Stiller’s family is from Frampol, a Polish shtetl, and he said that the account of Martin’s life in his own shtetl gave him pause to think about his roots.

Jerry Stiller wrote:

“Dear Vic,

Your writing was storytelling at its finest. I could hear Martin Small speaking. The Holocaust has never penetrated my senses in such a meaningful way. Who would believe human beings could turn upon fellow human beings with such mindless savagery…

As an eighteen-year-old G.I. stationed in Italy in 1946, part of the Army of Occupation, I was invited to attend Rosh Hashanah services in a Naples Synagogue by Jews who were awaiting resettlement by the Joint Distribution Committee. When the service ended a family invited me to their flat for dinner. I remember them to this day. The father, mother and their little daughter. I bought her a doll. We finished supper and talked. They didn’t say much about how they managed to survive. As a young Jewish kid from New York I was aware of how lucky I was to have experienced that moment. When dinner was over I left them some lire and said goodbye thinking I’d never see them again.

Two years later I was a civilian riding a bus in N.Y.C. looking for a job. A man got on the bus and in Yiddish asked the driver for directions. The driver didn’t understand Yiddish. I took it upon myself to translate. Suddenly the man’s face seemed vaguely familiar. In a few seconds I realized he was the man who invited me to dinner in Naples. My mind was blown. We talked and he told me he and the family were relocated to America and were living at 61 Columbia Street on the Lower East Side, the same tenement my mother lived in when she arrived in the United States. “We still have the doll”, the man said. I could not believe this was happening.

These are the stories your writing ignited in me. Of course it parallels the story about Mr. Curry, the policeman Martin Small met in New York who he had first met as a G.I. at that horrible camp.

Early in our marriage Anne and I lived in Washington Heights. Most of the tenants were survivors. Each night they would sit in beach chairs on Upper Riverside Drive conversing. Being inquisitive I would sit close enough to hear them tell stories about their lives. At the time they called Washington Heights the “Ferte Reich”.

“Remember Us from my Shtetl” also put me in touch with Frampol, a town in Poland my mother came from probably not unlike Maitchet. Your description of the town opened my mind to what my mother’s life was probably like as a young girl in the town of Frampol, which she never spoke much of.

Vic, your writing is so moving. Thanks for asking me to read this wonderful story, which will stay with me forever. Your book matches in eloquence Tom Brokaw’s ‘The Greatest Generation.”

Holocaust Survivor Gives Home to Surviving Torah

Martin Small, Holocaust survivor and subject of the new book about his life, Remember Us: from my shtetl through the Holocaust, in a miraculous fundraising effort, has given an old Torah a new home. Martin is donating the proceeds from his book sales to the Martin and Doris Small Torah Fund at his synagogue in Boulder, Bonai Shalom. Within just a few weeks of starting the fundraiser, the synagogue was able to purchase a Torah that, like Martin himself, survived the Holocaust.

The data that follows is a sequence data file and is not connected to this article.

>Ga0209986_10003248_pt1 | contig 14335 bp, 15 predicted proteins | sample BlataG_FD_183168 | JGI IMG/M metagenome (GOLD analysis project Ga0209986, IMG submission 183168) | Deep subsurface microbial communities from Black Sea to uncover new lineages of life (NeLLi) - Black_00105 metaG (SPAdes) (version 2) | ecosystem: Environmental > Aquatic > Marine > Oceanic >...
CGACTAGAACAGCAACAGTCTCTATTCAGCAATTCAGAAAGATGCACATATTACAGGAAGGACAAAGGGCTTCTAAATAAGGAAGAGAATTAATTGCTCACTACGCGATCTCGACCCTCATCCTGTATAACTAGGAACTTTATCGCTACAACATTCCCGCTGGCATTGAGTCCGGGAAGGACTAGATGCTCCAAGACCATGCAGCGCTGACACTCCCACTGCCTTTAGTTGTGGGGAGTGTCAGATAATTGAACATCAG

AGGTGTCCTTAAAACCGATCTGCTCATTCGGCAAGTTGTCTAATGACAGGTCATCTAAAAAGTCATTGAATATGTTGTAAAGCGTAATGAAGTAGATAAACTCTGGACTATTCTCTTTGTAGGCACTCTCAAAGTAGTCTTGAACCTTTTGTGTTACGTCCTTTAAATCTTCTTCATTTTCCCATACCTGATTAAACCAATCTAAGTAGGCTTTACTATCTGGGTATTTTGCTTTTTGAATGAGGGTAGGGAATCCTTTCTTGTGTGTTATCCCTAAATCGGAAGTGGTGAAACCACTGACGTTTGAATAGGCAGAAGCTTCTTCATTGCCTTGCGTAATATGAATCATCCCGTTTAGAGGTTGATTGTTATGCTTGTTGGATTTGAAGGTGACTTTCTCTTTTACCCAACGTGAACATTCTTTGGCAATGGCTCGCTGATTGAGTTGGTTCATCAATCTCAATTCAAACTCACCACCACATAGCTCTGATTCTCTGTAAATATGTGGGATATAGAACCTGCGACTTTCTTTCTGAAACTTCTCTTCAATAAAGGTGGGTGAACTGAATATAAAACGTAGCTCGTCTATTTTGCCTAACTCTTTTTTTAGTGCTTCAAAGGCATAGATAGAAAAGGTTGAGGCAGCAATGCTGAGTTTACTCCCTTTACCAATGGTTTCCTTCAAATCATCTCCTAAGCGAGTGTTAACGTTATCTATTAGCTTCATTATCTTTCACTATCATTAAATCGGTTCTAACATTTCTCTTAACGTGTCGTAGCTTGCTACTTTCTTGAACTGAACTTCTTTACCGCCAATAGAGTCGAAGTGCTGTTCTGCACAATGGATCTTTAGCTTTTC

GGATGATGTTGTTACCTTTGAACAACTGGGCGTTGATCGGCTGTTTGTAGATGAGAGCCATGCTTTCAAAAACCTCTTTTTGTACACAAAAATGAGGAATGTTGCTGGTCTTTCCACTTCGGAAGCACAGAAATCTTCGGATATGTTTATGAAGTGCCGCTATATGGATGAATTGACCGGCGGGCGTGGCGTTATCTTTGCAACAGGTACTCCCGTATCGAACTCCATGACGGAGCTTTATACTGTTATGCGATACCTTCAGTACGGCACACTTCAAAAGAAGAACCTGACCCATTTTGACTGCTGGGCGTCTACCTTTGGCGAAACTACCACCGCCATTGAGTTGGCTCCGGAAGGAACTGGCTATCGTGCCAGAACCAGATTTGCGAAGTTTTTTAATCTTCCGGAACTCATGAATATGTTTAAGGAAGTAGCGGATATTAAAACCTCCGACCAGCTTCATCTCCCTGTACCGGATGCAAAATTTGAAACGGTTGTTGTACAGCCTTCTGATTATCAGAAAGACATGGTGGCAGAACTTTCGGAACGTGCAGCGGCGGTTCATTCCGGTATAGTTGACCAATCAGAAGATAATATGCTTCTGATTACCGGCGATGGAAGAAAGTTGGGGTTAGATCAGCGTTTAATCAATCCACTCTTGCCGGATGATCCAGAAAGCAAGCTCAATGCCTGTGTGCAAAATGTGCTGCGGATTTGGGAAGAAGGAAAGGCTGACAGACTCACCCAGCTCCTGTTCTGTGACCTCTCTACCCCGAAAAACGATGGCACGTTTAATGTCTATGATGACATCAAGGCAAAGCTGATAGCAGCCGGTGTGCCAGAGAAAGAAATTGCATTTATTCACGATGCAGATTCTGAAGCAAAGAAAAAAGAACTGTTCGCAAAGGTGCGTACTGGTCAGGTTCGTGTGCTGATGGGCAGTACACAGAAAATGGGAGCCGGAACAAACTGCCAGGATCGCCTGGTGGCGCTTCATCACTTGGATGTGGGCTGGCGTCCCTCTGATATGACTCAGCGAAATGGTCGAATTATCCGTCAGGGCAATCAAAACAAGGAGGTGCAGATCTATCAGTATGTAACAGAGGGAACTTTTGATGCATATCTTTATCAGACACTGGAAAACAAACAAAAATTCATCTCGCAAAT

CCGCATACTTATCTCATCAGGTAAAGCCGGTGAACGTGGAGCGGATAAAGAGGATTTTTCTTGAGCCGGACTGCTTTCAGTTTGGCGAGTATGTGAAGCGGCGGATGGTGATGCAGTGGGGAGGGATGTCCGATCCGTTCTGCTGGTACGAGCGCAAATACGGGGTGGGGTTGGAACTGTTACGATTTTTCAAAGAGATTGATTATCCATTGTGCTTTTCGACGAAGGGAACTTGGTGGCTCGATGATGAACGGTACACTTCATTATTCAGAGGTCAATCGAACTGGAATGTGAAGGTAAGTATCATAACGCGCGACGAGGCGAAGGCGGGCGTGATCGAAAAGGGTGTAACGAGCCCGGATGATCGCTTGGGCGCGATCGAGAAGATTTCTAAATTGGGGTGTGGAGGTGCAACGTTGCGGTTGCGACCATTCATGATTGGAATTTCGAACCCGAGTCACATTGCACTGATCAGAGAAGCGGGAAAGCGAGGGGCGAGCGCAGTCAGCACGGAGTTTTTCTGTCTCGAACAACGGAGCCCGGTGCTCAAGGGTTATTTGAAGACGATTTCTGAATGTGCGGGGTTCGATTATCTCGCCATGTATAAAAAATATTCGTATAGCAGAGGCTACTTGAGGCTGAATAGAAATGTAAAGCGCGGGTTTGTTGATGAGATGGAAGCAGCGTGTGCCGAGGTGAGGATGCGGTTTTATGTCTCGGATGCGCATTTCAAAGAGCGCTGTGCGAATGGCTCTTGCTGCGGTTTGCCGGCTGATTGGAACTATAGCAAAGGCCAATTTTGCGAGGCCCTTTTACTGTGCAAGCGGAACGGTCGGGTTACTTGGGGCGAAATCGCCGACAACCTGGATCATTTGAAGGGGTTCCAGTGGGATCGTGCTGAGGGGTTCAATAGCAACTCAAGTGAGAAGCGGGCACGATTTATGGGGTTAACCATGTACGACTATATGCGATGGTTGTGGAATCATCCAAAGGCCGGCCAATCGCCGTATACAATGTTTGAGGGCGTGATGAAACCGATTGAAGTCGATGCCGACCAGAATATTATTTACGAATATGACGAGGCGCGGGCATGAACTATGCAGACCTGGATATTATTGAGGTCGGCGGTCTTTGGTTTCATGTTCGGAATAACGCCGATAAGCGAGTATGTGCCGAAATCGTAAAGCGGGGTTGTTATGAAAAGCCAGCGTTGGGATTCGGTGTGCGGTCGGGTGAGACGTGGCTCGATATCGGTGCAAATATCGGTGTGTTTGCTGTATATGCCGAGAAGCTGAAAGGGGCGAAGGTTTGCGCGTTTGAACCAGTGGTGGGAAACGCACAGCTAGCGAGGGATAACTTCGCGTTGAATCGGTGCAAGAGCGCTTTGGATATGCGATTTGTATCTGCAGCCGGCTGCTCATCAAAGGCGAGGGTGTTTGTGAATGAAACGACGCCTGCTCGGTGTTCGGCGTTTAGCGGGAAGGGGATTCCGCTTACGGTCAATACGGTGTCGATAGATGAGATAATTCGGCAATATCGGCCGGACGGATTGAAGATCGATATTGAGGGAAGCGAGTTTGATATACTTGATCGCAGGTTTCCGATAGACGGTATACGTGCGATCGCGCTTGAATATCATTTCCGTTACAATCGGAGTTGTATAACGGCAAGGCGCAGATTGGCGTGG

Martin, pictured to the left of Rabbi Marc Soloway (photo credit Ken Miller Photography), gazes at the decades-old Torah as it is presented to his synagogue in early August. Martin said, “This Torah, like me, has traveled around the world, lost and displaced. Now it has a home. Now it can finally rest.”

The synagogue was packed to standing room only to witness Martin and his wife Doris as they placed the Torah into the ark during the ceremony. Upon closing the ark, Doris gazed at the new Torah and said, “Welcome home.”

It is believed that before the war the Torah was hidden from its original site in Poland or Germany and smuggled into Israel before eventually coming to the United States.

Bonai Shalom’s Torah, since the inception of the synagogue, has been on loan from another synagogue. Torahs are very expensive because they are handwritten by dedicated scribes who are trained in Hebrew calligraphy. They can range in price in the tens of thousands of dollars. “But,” said Martin Small, “the greatest thing about this Torah is not only that it is the law of the people, but more importantly, that it is a survivor. This is a most symbolic truth. Like the Jewish people, like myself, survival is a miracle, yet it is also a reality that we treasure. The value of our new Torah is in its character, not in its price tag.”

Martin Small read from the Torah while his grandson stood next to him holding a pole from the chupah. Martin said later, “My grandfather taught me the ways of our people. His presence is always with me, guiding me through my life. He was murdered along with my entire family in our shtetl in Maitchet, yet my grandfather remained with me through my darkest hours, through torture and starvation, through Mauthausen concentration camp and while I fought for the last vestiges of my people where we made our stand on the soil of Israel in 1948. Now it shall be to my grandfather that I shall return. I wait for him and he waits for me.”

Remember Us, the story of Martin Small, can be found and ordered at your local bookstore or by clicking here.

Warsaw Ghetto: Woman Who Smuggled Out Babies in Sacks